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30: Not Just An Age, But a Milestone

Today marks the 30th anniversary of when I was birthed. 30 years in the books and hopefully decades more to follow.

The remarkable thing: I made it to 30.

Very few people know anything about what I will be sharing below.

Something that started when I was 17 recently came back in full force over the last few months as my 30th birthday was fast approaching.

When I was a mature 17 year old, I was reflecting on how life was currently going and where I was headed. I was incredibly active and had a desire to never sleep, thinking that something major would happen and it would be missed. I was always moving, anxious, and never able to relax. That lifestyle wore on me. It would wear on most anyone. While at home one evening, I remember telling myself “if I keep this pace up, there is no way I will make it to 30.”

Since, I have had the thought of dying before I reached age 30 in the back of my mind. For 13 years, this thought has followed me around.

That thought became a perceived fate, a foregone conclusion for many years. I do think it impacted some decision I have made in my twenties, believing if I only had so much time left, I may as well experience all I can.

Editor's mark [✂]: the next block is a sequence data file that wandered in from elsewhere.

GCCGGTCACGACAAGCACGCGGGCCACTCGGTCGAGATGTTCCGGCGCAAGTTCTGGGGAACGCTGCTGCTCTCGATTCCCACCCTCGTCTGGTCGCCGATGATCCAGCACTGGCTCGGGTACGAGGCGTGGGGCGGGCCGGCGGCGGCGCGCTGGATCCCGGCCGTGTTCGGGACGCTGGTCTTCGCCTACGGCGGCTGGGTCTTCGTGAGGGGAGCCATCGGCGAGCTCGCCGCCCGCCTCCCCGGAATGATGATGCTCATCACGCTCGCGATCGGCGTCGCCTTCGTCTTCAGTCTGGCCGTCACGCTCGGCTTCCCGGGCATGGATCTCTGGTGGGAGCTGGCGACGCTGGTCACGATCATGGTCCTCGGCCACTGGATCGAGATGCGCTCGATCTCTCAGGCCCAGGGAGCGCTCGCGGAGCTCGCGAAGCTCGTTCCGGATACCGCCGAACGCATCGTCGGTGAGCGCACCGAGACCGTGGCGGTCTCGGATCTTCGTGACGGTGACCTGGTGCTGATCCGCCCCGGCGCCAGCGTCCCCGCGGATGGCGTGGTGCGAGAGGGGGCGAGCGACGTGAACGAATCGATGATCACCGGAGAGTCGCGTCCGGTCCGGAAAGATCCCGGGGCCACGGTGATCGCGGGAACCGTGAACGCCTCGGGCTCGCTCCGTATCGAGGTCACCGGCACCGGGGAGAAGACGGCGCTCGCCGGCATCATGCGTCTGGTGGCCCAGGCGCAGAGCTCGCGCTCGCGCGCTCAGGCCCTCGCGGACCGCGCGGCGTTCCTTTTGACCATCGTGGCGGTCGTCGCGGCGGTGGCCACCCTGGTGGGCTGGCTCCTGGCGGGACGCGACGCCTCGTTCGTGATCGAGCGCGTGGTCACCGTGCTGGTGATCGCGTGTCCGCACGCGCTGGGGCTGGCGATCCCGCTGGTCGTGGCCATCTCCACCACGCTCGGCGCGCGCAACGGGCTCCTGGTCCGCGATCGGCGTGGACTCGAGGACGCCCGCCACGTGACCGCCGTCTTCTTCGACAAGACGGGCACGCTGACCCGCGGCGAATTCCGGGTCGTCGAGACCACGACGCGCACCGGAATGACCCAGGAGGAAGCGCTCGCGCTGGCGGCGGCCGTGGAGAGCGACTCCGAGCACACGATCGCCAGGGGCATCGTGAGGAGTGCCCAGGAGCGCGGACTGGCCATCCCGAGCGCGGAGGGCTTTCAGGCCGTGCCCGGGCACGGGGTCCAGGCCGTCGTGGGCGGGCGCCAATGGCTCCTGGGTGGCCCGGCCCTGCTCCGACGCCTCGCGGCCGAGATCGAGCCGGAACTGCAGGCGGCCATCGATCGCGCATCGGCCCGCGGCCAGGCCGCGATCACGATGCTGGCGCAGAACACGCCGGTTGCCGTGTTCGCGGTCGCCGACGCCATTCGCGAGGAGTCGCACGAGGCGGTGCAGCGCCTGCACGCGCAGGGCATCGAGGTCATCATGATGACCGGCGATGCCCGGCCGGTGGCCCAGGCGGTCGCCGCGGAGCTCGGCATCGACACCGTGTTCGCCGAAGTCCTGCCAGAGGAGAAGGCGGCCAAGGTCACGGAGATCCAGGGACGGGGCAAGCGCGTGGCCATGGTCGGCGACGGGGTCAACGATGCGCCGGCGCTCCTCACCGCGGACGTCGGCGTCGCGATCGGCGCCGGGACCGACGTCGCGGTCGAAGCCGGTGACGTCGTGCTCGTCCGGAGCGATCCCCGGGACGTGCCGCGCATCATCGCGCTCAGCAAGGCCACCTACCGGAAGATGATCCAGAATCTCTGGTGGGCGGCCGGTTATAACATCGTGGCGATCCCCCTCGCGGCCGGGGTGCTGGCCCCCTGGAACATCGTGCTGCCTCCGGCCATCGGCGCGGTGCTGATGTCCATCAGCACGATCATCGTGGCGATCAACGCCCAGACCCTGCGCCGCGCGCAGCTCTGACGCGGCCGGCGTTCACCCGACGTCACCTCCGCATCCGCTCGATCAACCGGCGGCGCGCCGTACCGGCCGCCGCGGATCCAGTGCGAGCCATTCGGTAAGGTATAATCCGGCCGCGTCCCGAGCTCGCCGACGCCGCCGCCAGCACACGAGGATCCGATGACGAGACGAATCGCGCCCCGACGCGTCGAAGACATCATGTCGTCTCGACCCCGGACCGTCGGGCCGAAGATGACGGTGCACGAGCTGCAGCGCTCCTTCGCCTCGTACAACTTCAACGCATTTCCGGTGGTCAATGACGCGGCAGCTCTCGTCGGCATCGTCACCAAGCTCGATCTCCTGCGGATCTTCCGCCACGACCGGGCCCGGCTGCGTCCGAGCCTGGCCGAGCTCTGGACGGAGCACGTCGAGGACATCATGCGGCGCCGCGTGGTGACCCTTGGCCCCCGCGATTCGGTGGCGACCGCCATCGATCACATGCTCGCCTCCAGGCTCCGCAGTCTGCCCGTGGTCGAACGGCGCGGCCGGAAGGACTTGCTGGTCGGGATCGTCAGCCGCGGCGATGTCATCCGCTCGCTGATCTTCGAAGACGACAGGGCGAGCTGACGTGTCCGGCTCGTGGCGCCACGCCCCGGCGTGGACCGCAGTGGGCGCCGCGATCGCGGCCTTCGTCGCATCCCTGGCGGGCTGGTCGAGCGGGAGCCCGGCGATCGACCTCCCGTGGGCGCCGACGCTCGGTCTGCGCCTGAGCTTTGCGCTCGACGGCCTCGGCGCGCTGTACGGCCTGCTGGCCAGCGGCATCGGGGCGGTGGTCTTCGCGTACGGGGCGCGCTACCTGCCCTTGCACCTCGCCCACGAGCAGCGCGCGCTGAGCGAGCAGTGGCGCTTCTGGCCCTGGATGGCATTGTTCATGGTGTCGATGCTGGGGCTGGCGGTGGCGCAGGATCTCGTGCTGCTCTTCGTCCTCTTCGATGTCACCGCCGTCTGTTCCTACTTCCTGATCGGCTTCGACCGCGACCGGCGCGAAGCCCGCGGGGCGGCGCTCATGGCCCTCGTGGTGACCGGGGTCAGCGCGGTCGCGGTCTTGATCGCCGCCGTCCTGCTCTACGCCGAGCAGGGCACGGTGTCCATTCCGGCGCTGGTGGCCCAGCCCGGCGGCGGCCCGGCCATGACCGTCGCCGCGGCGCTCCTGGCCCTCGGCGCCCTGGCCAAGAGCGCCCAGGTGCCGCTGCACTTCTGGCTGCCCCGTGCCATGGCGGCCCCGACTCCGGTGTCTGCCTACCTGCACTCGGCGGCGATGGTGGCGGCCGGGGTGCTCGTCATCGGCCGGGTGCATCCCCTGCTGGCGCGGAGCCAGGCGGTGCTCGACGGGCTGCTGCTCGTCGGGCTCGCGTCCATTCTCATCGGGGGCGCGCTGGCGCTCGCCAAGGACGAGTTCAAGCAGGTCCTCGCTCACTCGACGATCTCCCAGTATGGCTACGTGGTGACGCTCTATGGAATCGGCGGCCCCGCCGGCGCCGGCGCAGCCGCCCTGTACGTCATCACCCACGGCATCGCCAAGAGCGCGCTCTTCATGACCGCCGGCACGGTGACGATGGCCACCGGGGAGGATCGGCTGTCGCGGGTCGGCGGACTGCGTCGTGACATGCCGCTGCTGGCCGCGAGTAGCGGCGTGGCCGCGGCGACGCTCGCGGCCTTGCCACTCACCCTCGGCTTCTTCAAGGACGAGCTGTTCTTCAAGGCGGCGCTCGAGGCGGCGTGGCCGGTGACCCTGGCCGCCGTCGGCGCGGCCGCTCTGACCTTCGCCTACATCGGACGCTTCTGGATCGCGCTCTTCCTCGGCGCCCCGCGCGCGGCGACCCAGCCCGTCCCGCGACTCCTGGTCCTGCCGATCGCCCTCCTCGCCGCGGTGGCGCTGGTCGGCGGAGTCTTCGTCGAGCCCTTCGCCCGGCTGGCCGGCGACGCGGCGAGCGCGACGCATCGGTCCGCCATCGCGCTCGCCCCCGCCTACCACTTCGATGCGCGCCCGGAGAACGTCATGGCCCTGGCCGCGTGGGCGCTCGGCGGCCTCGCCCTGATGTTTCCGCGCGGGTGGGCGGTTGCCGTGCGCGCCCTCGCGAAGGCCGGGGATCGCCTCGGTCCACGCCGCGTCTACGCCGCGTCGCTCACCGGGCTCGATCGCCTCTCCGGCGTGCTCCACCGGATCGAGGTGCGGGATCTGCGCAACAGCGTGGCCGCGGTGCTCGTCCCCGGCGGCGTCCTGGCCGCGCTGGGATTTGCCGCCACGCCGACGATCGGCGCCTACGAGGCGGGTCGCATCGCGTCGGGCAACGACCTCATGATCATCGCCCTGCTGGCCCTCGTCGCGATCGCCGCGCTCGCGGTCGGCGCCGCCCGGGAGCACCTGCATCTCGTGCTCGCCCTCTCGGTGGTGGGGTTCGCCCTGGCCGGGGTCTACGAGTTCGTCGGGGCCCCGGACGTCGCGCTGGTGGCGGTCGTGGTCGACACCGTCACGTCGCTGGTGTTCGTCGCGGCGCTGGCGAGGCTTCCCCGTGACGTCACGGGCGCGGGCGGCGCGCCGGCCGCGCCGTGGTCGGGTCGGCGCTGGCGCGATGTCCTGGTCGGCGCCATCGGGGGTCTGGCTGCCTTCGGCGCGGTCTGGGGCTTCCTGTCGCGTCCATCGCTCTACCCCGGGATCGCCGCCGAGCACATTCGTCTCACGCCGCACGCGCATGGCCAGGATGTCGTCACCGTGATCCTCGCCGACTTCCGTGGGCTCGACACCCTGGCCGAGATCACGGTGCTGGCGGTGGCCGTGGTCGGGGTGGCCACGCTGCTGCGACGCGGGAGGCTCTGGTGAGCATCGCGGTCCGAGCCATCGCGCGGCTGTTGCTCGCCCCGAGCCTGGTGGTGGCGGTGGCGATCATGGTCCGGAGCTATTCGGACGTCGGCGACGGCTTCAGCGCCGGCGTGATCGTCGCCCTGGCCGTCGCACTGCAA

I was careless at times, thinking my fate was soon approaching. But I never went off the deep end doing absolutely anything and everything, breaking all possible rules, engaging in illicit drug use (yuck), among other non-optimal lifestyle choices. I was willing to consider the chance I was wrong and would make it not only to my 30th birthday, but beyond.

At times, thoughts of an early death would subside. Frequently, a new life event would have me back on the early death bandwagon quickly. Add that thought to some serious anxiety issues since turning 29 and that makes for a fun life.

Imagine having that thought in the back and sometimes front of your mind as you go through life. I cannot count how many times I have gone to bed thinking “is this it? Was today my last day alive? Did I accomplish everything I needed and wanted to?” No wonder I have sleep issues.

As my 30th birthday has approached, those thoughts of dying before reaching 30 have crept into my mind one last time.

30 is not just an age. 30 is a milestone that for years, was assumed to be something considered impossible.

It’s 11:21pm in Minneapolis, and I will be staying up past midnight solely to prove myself wrong.

12:01am: I have never been so happy to be wrong. I made it to June 1. Thanks for the conversation, Mr. Nash.

7:02am: Officially, I am 30. And 30 is going to be amazing.

With malice toward none; with charity for all.

Jason

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It Was Your Birthday? Social Media Didn’t Tell Me That!

June 2, 2010 15 comments

In case you did not know, Tuesday, June 1st, was my birthday. Surprise!

For most, it was a surprise.

Months ago, inspired by someone who did what I am about to describe, I chose to test my friends to see who actually remembered my birthday by taking my birthday off from Facebook and avoiding any discussion around my birthday.

Why would I do this? This was not a loyalty test. I felt there was an opportunity to make a statement about how social media is impacting the quality of all relationships, even if it is at the expense of my birthday.